Try. Try again.

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I have grown to believe that the most important word in education is ‘Try’ and that the most important sentence is ‘Try again’. I believe that learning is spelt T.R.Y. Progress is spelt T.R.Y. Development is spelt T.R.Y and Innovation is spelt T.R.Y. However, ‘try’ can only be realised if we have culture where failure is not only accepted but expected. Why? Because failure (First Attempt In Learning) is proof that we are trying.

In my experience, people are often put off from trying and trying again because of the way in which failure is viewed and reacted to within their organisation.

What is the first thing you do when a bomb goes off? You treat the wounded, right? There may be a time and a need to send in the soldiers. There may be a time when policy change is required. In the following months, there may be a need for heightened security and monitoring. However, the FIRST thing you should always do is treat the wounded.

I have been in countless situations when the metephorical bomb has gone off –  when failure and disappointment have struck. On so many of these occasions, the first people sent in have been the soldiers, law enforcement, the policy changers and the monitors. In doing so, they have left the wounded lying on the floor. You see, when you’ve been injured by failure or disappointment, the FIRST person you need is a ‘medic’ – someone who is going to pick you up, check you’re ok and say ‘try again’… ‘Only this time, let’s do it together’… ‘Let’s evaluate what went wrong and try again’. When failure hits, when disappointment strikes, let’s not leave the wounded lying on the floor.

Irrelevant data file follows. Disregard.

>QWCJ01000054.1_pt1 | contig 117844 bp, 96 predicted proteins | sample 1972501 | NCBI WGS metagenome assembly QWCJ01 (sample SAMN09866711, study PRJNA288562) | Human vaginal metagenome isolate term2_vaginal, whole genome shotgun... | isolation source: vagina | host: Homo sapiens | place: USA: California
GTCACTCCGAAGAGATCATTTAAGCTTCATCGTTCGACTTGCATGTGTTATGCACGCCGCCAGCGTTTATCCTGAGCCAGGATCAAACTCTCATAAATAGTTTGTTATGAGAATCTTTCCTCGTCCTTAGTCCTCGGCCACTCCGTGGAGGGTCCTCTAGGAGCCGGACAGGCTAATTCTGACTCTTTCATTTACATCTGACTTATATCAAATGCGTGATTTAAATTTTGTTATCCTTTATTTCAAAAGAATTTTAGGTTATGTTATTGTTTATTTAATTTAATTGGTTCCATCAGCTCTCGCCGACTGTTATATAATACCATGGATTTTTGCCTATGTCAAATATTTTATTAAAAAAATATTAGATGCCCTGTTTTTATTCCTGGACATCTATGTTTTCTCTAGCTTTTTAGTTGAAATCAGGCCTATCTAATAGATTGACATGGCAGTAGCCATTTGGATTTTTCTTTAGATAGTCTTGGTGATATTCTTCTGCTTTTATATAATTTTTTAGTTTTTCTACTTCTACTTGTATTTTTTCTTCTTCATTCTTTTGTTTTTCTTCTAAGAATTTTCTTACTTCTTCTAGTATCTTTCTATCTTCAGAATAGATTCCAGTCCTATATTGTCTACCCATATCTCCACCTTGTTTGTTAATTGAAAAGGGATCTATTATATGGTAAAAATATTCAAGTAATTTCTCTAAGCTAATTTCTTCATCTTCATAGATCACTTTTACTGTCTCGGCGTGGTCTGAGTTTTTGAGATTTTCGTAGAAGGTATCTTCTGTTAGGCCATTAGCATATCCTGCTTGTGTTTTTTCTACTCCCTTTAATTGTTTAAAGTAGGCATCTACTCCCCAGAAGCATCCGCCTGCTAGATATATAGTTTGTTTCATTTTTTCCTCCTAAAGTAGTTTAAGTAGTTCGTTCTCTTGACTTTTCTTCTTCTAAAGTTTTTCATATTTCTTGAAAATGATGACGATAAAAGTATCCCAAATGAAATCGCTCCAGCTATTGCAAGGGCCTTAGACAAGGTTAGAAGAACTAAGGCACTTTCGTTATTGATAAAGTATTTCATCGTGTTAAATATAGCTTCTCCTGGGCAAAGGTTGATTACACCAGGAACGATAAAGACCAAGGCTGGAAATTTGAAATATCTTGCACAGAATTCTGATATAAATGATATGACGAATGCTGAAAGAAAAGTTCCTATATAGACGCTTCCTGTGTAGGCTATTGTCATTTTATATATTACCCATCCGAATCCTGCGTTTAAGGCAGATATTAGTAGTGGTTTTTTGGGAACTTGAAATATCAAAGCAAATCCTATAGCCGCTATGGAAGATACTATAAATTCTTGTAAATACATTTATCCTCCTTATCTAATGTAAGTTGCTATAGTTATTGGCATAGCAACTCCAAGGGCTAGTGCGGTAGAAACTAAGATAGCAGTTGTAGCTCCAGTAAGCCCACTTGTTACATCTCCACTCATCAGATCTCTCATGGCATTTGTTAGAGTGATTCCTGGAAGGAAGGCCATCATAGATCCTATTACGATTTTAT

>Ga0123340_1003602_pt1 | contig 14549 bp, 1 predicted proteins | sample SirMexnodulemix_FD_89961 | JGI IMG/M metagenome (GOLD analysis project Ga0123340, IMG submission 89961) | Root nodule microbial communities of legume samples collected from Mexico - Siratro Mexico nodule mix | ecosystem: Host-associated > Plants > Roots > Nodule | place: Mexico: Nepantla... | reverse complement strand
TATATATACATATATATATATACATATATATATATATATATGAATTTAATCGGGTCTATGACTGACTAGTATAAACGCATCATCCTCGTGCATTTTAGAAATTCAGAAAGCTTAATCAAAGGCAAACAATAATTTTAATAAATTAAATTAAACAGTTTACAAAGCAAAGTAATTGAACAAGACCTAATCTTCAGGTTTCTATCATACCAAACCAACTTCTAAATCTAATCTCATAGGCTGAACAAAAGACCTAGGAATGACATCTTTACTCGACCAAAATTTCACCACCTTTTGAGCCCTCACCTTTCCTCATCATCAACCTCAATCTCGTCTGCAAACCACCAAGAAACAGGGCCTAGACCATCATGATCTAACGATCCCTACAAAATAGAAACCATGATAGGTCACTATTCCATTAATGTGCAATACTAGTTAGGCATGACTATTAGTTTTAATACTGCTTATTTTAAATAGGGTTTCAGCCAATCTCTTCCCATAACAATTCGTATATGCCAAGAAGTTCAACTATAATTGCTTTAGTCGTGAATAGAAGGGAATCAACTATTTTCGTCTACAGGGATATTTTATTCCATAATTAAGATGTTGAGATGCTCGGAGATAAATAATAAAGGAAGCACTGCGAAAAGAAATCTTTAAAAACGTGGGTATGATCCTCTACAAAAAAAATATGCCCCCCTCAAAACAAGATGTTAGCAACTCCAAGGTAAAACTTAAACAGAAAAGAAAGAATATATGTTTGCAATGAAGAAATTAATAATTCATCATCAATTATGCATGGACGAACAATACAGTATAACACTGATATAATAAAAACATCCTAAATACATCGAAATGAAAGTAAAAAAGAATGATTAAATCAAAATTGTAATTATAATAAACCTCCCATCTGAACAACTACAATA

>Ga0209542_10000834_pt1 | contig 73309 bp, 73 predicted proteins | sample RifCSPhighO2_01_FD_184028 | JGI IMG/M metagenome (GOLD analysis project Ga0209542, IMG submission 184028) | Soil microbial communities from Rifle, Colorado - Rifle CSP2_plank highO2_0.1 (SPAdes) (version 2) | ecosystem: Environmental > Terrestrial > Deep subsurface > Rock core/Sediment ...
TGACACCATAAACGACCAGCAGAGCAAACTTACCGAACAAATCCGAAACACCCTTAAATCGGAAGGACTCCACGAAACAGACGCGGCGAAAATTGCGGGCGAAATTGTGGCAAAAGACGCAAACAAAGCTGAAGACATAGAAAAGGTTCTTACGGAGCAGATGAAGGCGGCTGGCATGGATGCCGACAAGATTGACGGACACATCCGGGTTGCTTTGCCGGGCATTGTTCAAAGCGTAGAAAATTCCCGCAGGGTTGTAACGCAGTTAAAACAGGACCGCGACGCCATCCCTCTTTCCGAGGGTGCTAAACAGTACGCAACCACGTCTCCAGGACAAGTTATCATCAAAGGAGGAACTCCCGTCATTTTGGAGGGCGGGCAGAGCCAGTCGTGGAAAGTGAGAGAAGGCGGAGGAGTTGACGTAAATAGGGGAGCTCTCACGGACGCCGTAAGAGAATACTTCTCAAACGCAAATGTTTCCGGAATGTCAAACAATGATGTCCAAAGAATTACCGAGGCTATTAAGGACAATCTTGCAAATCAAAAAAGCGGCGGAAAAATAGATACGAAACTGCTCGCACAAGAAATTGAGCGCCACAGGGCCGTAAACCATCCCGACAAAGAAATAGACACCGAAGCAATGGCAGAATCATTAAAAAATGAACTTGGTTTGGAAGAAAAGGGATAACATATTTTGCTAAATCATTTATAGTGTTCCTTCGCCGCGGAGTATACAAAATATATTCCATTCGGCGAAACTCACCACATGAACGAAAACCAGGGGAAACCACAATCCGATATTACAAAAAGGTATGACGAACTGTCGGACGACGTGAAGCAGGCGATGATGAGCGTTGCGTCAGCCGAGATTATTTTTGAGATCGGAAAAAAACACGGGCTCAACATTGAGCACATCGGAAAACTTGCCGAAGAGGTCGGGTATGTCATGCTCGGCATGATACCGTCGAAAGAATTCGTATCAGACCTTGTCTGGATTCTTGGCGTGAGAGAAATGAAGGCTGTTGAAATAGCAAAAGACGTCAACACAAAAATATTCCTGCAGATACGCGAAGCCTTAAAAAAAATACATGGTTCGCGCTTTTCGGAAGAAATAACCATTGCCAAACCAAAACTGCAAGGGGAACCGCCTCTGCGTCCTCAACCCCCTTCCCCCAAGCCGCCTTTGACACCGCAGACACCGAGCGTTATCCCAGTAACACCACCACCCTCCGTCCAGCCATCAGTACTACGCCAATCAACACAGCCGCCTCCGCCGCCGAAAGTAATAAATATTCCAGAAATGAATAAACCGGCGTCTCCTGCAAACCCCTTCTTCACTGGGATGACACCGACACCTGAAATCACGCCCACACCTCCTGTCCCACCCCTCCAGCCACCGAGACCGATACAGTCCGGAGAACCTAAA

Only by treating the wounded, following a fail, will we create a culture where failure is not only acceptable but expected. Only by treating the wounded will we create a culture of ‘try’ and ‘try again’.

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One comment on “Try. Try again.

  1. Adrian Bassett says:

    Love the blog. I’m looking forward to reading more.
    I agree that try is one of the most important words in education. But where does the ability to try come from? How does someone pick themselves up and try again after disappointment? Is the ability to try innate in all humans, or do some have more ‘try’ than others? In which case, can we teach trying, or is there more to it?
    What interests me at the moment is not necessarily the try, but what underpins that powerful word. How can learners be self motivated to try new things, to take risks? Does this come from a bank of successes? Is the ability to try therefore inextricably linked to self esteem? How resilient are learners when faced with challenges?
    I often find myself asking more questions than answering. But then, surely curiosity and a love of learning is another underpinning motive of trying.
    Try is a powerful word in education. The word that underpins that must be far greater though. I just can’t put my finger on it!

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